Starting Line Jitters

I stood shivering at the start of a 50-mile trail race. It was a dark December morning. In the beam of my headlamp, I took in the scene. Grim faces and weather-beaten gear of “real” mountain runners. The huddled mass of runners stood in silence. Collars were turned up against the cold rain, which was now coming down in sheets, blowing sideways. I was suddenly queasy and had a powerful urge to bail and head straight back to the warm bed I had foolishly exited at 4:00 a.m. The miles ahead seemed overwhelming, and I started down the predictable mental track in moments of self-doubt: “What have I gotten myself into? I don’t belong here.”

I similarly questioned my life choices when I eagerly showed up at Fuqua for the Weekend Executive MBA kick off and attended the first Financial Accounting lecture. The financial statements and jargon felt totally foreign. As the professor flew through cases and flipped through financial statements, I glanced around and my cohort seemed so chill. They were “real” MBA students. The term ahead and the barrage of upcoming case studies suddenly looked daunting. The familiar refrain hit me full force: “What have I gotten myself into?”

An open laptop with a big TV screen behind it; Ultrarunning and an MBA
My First weekend in the Financial Accounting course, fall of 2020

Just Keep Moving

I started running in silence, focused on the bobbing light of my headlamp and getting my adrenaline-driven heart rate under control. The faster runners ahead yelled back warnings of fallen trees in the trail. Dawn began to break, spurring a few enthusiastic whoops and howls. We all began to naturally spread out in the woods, each of us settling into our own pace. My hands were numb, shoes caked with mud. But as I started putting the course behind me, one mile at a time, I was done worrying about the course ahead. I was just moving.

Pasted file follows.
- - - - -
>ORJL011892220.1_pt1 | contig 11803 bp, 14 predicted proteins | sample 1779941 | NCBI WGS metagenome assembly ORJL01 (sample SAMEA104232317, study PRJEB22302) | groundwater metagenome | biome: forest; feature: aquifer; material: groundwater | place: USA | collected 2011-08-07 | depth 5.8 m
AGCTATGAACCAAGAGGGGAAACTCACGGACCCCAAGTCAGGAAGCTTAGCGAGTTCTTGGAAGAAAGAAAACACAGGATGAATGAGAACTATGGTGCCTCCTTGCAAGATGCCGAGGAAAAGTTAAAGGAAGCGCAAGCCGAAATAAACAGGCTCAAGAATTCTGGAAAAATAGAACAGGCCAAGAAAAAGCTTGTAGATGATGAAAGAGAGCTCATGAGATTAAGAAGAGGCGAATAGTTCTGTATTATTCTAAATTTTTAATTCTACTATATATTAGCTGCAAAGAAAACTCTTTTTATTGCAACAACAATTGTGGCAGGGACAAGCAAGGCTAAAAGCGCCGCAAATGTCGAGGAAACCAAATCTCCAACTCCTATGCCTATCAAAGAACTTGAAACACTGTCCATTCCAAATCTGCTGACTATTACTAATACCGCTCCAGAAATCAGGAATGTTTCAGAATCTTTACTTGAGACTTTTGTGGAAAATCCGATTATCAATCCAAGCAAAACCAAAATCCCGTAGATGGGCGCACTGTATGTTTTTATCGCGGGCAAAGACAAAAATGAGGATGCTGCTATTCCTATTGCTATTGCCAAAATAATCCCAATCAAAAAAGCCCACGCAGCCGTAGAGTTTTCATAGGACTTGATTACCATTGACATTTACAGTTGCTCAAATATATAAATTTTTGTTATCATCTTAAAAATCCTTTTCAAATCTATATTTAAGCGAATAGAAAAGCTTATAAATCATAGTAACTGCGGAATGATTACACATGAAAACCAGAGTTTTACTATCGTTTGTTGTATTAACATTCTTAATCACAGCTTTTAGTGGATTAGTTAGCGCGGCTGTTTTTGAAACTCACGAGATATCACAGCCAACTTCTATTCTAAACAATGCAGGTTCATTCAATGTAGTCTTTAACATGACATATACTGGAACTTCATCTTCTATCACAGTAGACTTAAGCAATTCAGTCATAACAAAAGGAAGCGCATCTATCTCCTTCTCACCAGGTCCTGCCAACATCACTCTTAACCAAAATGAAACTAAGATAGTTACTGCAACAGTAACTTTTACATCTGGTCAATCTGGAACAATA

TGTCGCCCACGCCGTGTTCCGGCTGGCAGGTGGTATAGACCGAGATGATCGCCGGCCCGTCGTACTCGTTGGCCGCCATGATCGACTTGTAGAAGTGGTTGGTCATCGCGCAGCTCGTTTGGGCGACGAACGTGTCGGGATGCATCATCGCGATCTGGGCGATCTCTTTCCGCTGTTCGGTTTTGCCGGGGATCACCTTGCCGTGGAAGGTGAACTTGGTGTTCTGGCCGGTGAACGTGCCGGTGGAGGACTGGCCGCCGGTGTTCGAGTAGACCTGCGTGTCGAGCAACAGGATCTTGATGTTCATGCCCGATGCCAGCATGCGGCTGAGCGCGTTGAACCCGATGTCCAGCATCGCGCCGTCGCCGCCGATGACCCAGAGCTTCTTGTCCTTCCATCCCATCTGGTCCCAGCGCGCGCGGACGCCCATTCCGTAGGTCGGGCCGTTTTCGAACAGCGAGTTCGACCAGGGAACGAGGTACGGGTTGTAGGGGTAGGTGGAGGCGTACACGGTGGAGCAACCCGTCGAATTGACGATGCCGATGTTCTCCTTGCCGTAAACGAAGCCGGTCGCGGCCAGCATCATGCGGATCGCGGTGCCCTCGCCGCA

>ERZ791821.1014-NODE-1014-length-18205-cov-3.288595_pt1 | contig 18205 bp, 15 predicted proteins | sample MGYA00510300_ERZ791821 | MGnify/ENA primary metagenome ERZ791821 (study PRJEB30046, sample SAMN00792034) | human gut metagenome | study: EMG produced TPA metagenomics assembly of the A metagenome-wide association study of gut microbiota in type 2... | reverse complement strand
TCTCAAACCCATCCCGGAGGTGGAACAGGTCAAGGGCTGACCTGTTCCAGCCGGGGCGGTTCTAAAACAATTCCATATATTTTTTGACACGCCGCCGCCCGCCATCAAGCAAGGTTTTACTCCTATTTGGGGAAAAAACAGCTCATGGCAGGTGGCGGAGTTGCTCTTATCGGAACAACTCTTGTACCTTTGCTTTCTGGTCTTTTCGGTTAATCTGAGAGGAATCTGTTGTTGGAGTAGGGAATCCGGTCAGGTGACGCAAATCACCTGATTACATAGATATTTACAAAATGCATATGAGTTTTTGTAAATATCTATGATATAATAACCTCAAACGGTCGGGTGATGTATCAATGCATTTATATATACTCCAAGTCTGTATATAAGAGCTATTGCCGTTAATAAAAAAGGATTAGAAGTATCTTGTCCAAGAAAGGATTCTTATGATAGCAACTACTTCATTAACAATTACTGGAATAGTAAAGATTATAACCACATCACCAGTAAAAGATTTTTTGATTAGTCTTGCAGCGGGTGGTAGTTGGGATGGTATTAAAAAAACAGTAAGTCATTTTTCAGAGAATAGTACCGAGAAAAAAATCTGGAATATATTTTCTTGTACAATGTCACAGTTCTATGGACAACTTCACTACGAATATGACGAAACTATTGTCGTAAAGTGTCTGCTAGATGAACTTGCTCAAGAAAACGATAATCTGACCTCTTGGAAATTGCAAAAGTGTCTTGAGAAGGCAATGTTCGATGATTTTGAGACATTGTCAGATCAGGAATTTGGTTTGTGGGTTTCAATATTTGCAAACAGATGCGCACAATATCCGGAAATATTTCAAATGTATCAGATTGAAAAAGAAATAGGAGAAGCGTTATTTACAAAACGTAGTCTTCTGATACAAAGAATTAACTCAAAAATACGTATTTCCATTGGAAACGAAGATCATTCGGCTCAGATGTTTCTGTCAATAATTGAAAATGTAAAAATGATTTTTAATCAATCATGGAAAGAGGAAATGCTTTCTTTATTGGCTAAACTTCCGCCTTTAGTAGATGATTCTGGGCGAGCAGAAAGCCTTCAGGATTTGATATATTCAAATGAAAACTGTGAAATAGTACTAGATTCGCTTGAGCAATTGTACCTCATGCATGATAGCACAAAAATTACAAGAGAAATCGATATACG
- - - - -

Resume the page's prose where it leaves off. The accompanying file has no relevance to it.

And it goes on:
After the initial shock of that first weekend in Financial Accounting wore off, I found a rhythm of lectures, team meetings, readings, and case studies. I stopped looking ahead at the sheer volume of work and started knocking out assignments one late night at a time. I didn’t worry anymore about how fast my classmates were solving cases, and I no longer compared myself to my colleagues with accounting and engineering backgrounds. I found my pace, learned from my team, and kept moving forward.

Lean Into Your Team

That brings me to yet another parallel in this ultrarunning/MBA analogy that I have perhaps stretched to the breaking point: lean into your team. On race day, there are always highs and lows. There are moments when dry socks, soup, or pickle juice are critical; moments when objective minds are needed to problem-solve. Doing these journeys with a trusted crew makes all the difference.

Four people standing arm-in-arm, in rainy weather; Ultrarunning and an MBA
My support crew on race day, spring of 2019

Similarly, there is a reason that Team Fuqua is such a big deal. Yes, you have to take the leap. But nobody does it all solo. Even during the pandemic, which required my cohort to initially tackle most of our work virtually, I had an incredible core team to commiserate and problem-solve with. And when I submitted my Financial Accounting final, I was on top of the world.

Enjoy the Views

Five years ago, I didn’t know that ultrarunning was even a thing. I had no idea that people run 50 miles, 100 miles (on my bucket list!), and beyond. If you would have told me I could run across the Grand Canyon and back in a single day, I would have laughed. Thanks to the highly adventurous people in my life, I have a different perspective on my limits.

A woman wearing glasses, a hat and holding walking sticks in a rocky area; Ultrarunning and an MBA
Running in the Grand Canyon, fall of 2019

I have now seen the sun rise over the Colorado River as I ran Rim to Rim to Rim (R2R2R). I have soaked in breathtaking scenes running through the Black Mountain range of the Blue Ridge. Every ultra experience has provided its unique combination of starting line trepidation, highs and lows, and extreme discomfort. But if I would have rushed back to dry clothes and my warm bed, I would have missed the views, the adventure, and the joy of running (or limping) across the finish line.

A woman running along a path with the sun rising in the distance in a mountainous region

Sunrise over the Colorado River, Grand Canyon, fall of 2019

Maybe it’s not Financial Accounting or ultrarunning that ushers in your moments of uncertainty. But we all experience some version of that queasy feeling at the starting line, whether it be kicking off a new venture, taking a risk, starting an MBA, or chasing down a big goal. Don’t let the starting line jitters get in the way. Keep moving, enjoy the views, and celebrate with your team at the finish.